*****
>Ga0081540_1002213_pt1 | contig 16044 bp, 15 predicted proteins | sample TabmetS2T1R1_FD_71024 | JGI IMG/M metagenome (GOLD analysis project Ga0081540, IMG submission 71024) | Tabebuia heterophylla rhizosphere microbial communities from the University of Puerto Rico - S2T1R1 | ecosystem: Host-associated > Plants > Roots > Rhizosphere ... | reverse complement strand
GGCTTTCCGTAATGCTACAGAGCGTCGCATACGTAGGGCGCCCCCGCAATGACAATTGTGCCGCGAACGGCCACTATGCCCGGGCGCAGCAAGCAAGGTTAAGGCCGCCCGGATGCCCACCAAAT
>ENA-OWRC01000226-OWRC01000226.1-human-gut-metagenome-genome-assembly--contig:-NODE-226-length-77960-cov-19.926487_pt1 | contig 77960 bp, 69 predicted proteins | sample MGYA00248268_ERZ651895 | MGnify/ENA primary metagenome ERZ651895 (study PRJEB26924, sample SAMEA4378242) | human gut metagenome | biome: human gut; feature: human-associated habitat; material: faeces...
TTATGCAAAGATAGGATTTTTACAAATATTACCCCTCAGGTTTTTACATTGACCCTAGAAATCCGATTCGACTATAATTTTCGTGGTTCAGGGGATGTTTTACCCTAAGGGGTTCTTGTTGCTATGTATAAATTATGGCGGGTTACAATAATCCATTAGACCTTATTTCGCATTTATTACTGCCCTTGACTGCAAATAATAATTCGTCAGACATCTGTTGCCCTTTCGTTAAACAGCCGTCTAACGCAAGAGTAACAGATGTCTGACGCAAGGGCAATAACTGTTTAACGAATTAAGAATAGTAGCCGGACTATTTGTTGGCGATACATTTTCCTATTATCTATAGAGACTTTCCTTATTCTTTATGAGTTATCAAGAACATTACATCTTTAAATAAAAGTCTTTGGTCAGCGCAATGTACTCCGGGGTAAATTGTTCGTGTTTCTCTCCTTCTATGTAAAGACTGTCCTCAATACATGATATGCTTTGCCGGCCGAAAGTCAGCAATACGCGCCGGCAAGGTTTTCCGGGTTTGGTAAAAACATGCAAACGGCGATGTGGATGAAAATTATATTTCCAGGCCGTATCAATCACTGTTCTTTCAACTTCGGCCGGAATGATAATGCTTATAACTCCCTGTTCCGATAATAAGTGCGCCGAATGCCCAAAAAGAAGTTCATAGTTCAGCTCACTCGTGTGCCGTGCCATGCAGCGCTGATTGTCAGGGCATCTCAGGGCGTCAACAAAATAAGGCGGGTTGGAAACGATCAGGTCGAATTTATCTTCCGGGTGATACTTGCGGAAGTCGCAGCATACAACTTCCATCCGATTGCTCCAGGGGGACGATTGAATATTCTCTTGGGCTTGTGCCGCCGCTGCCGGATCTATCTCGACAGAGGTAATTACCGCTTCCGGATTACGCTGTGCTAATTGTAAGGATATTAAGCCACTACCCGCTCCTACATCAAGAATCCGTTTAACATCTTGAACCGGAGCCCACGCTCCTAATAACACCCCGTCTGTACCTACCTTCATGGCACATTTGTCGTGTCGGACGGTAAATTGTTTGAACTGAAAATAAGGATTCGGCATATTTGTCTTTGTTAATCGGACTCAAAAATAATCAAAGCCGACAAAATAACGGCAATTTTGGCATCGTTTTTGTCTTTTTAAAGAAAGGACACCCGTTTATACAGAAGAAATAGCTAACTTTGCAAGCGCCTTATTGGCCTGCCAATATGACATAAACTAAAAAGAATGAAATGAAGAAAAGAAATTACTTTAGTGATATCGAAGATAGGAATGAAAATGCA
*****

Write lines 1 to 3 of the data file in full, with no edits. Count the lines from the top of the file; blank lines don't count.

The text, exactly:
>Ga0081540_1002213_pt1 | contig 16044 bp, 15 predicted proteins | sample TabmetS2T1R1_FD_71024 | JGI IMG/M metagenome (GOLD analysis project Ga0081540, IMG submission 71024) | Tabebuia heterophylla rhizosphere microbial communities from the University of Puerto Rico - S2T1R1 | ecosystem: Host-associated > Plants > Roots > Rhizosphere ... | reverse complement strand
GGCTTTCCGTAATGCTACAGAGCGTCGCATACGTAGGGCGCCCCCGCAATGACAATTGTGCCGCGAACGGCCACTATGCCCGGGCGCAGCAAGCAAGGTTAAGGCCGCCCGGATGCCCACCAAAT
>ENA-OWRC01000226-OWRC01000226.1-human-gut-metagenome-genome-assembly--contig:-NODE-226-length-77960-cov-19.926487_pt1 | contig 77960 bp, 69 predicted proteins | sample MGYA00248268_ERZ651895 | MGnify/ENA primary metagenome ERZ651895 (study PRJEB26924, sample SAMEA4378242) | human gut metagenome | biome: human gut; feature: human-associated habitat; material: faeces...